Download eBooks

The RBC Library has over 70,000 ebooks in our collection! The vast majority (over 60,000) are available through the EBSCO eBook Collection, which covers all subject areas. We also have several collections provided through VIVA that focus solely on STEM areas (Science, Technology, Engineering, and Math). These include Springer eBooks, Elsevier eBooks, EBL eBooks, and Ebrary eBooks.

 

It is important to understand that, depending on the collection, there may be restrictions on downloading the ebooks. Springer and Elsevier both allow you to download the ebooks as DRM-free PDFs that you can read on any device. (Elsevier only allows a chapter at a time). EBL, Ebrary, and EBSCO all use Adobe DRM to protect their ebooks and will only let you keep the book for a set period of time, usually 1-14 days. You will need to download an app (such as Bluefire Reader) or install Adobe Digital Editions to read ebooks offline. These ebooks cannot be read on a regular Kindle.

 

EBSCO eBook Collection

ebsco-ebooks-logoTo access these ebooks, simply search the catalog, click on the title of an ebook, and then click the “RBC Users” link at the bottom of the page. Login, if you’re off-campus. If you wish to download an EBSCO ebook to your computer or portable device to read offline, follow these instructions:

 

 

Questions? Try reading through our EBSCO eBook FAQs. If you can’t find the answer to your question, feel free to contact the RBC Library at (804) 862-6226 or via email at library@rbc.edu.

 

Free eBooks

Project Gutenberg – This is the grandfather of free ebook websites. They have over 42,000 ebooks available for download.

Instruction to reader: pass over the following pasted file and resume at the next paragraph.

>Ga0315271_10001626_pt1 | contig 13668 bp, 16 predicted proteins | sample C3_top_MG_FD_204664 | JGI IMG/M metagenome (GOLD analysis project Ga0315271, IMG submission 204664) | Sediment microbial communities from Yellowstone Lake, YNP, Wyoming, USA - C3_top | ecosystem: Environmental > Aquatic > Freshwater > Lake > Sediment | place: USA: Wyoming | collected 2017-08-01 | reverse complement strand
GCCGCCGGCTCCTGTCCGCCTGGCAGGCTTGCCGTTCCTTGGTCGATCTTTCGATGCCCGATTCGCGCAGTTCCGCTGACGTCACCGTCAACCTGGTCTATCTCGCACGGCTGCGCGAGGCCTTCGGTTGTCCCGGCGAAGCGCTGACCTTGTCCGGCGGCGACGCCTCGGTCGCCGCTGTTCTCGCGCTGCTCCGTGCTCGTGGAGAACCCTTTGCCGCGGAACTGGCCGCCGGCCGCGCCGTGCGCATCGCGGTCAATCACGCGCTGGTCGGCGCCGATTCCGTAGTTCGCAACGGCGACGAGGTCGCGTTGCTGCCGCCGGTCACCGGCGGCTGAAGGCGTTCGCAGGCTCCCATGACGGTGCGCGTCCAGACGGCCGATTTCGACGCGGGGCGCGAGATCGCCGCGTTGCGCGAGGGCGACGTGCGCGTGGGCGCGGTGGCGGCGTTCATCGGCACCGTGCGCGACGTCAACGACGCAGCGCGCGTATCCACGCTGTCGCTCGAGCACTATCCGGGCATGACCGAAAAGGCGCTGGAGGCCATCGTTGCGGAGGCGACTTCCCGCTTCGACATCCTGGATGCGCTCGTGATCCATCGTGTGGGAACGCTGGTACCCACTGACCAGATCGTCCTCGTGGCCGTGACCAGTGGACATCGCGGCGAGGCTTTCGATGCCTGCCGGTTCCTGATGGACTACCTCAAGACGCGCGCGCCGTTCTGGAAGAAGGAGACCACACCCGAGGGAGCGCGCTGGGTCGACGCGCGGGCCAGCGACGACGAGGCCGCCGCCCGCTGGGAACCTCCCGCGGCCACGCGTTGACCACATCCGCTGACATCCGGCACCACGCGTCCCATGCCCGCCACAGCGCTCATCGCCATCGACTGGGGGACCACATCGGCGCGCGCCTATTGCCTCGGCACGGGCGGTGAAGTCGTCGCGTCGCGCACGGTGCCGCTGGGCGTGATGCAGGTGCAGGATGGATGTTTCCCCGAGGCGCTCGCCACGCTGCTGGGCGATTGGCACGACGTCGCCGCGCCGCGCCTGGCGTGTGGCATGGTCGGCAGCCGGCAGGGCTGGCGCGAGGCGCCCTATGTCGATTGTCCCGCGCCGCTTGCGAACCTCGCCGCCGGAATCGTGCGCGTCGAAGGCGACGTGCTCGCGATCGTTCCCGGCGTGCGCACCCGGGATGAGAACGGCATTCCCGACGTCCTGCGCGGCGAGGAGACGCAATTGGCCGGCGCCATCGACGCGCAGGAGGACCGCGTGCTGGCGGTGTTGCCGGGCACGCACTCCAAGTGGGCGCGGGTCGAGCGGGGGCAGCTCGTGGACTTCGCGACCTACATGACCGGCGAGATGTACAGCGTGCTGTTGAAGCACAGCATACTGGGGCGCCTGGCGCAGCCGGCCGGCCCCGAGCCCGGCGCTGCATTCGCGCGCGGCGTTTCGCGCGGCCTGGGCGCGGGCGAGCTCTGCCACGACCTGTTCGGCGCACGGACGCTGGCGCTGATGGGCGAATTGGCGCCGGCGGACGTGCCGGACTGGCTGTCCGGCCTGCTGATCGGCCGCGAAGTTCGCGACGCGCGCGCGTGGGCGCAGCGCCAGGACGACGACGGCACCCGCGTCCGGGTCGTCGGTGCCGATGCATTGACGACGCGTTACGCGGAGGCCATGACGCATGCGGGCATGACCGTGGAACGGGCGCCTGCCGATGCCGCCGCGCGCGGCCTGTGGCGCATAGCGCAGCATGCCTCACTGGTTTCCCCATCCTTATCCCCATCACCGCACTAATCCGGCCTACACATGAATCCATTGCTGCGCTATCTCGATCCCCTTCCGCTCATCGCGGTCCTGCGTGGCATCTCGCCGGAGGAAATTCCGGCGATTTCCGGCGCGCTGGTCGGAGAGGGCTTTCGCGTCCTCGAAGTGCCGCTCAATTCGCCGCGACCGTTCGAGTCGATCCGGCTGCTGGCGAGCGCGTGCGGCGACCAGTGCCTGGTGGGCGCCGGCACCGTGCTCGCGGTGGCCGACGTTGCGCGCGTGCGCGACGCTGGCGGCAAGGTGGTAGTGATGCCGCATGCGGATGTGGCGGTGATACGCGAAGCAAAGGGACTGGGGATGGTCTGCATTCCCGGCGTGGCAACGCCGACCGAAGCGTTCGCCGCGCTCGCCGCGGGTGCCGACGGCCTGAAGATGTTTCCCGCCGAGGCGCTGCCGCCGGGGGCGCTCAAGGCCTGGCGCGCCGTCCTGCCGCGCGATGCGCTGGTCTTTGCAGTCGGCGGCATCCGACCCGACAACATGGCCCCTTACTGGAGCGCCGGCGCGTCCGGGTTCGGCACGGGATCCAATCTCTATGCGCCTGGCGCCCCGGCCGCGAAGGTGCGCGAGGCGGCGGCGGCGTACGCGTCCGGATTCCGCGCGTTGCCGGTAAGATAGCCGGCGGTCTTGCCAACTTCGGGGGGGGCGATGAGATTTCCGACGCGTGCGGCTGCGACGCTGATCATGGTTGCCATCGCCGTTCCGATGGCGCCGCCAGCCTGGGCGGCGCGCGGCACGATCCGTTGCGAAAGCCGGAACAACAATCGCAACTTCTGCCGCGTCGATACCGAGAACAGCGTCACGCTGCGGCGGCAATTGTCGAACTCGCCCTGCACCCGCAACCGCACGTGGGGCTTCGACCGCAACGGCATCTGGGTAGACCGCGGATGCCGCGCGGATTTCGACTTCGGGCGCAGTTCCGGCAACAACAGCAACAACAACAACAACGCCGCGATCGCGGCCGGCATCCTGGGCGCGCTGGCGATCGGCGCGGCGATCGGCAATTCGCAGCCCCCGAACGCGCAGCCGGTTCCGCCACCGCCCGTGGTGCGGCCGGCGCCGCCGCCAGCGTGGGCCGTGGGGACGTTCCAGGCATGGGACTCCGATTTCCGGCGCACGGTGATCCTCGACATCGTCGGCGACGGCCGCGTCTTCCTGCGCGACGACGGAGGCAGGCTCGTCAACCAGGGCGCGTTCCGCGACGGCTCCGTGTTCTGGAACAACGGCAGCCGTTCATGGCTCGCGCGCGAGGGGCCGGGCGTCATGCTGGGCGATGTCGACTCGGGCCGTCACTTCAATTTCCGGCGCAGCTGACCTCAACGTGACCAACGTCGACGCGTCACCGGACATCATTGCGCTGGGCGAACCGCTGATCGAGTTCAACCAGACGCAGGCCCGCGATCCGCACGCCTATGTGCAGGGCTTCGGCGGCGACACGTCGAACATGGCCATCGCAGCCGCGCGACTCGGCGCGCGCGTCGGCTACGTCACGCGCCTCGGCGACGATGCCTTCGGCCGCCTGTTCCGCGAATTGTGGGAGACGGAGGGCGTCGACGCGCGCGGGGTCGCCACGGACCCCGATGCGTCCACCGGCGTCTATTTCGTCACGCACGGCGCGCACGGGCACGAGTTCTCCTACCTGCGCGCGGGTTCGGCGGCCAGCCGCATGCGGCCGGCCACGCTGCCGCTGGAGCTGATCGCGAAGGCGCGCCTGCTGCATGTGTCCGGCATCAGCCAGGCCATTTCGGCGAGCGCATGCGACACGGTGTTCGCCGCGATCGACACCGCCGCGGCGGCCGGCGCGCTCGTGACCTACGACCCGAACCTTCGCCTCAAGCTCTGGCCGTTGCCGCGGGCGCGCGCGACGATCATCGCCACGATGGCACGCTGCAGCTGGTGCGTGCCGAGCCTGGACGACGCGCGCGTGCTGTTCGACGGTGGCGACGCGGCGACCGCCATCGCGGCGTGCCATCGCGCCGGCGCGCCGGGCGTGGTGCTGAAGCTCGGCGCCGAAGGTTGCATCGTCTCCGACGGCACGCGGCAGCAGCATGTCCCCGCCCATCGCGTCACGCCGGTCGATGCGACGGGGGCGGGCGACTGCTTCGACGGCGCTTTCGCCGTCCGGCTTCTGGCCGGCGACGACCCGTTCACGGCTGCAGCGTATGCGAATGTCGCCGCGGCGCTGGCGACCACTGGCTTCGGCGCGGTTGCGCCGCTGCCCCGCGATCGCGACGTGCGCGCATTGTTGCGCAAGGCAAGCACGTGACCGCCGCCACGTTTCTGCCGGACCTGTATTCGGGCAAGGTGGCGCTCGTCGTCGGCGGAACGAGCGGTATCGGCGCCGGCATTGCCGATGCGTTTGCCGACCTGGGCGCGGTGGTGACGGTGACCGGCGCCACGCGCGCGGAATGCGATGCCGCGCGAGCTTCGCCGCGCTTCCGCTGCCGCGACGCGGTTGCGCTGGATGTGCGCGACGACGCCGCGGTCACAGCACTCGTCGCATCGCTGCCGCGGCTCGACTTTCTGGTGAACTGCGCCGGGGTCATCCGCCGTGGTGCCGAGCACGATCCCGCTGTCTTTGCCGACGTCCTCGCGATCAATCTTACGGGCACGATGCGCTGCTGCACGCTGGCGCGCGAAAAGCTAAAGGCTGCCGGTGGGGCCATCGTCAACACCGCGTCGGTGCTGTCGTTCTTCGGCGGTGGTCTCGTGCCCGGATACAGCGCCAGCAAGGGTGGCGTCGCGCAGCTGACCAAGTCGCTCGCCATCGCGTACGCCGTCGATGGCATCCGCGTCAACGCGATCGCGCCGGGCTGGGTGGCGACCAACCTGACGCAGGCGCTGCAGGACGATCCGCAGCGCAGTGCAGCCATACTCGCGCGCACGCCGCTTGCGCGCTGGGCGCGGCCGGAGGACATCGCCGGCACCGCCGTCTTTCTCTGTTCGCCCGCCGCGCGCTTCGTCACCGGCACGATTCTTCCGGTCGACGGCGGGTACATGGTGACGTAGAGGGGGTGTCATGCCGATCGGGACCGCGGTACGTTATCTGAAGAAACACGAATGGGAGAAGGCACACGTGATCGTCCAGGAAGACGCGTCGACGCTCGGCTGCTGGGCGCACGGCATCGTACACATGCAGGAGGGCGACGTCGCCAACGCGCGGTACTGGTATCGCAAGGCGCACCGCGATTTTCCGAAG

Google Books – Google has digitized millions of books from large college libraries and publishing companies. While the full-text is available for some books, for others you can only read chapters, view the table of contents, or retrieve basic copyright information.

 

HathiTrust – All books digitized by Google from college libraries are found here, as well as other unique collections. Many out-of-print and public domain works can be read online, while the full-text of others can be searched.

 

Internet Archive – The Internet Archive goes far beyond ebooks (although they do have 4 million of those). Dedicated to digitally preserving content published on the Internet, you can view archived video and audio as well. For a fun look at what a website looked like 10-15 years ago, check out their Wayback Machine.

 

OpenLibrary – All published books available freely in the Internet Archive are provided in this more user-friendly portal. They have over 1 million to either read or electronically borrow.

 

Free Classics from Amazon – If you have a Kindle, you can download these ebooks freely from Amazon. They also have a Lending Library where Amazon Prime members can freely borrow books that have no due date.

 

Bookshare – For students with qualifying print disabilities, access the world’s largest online library for free!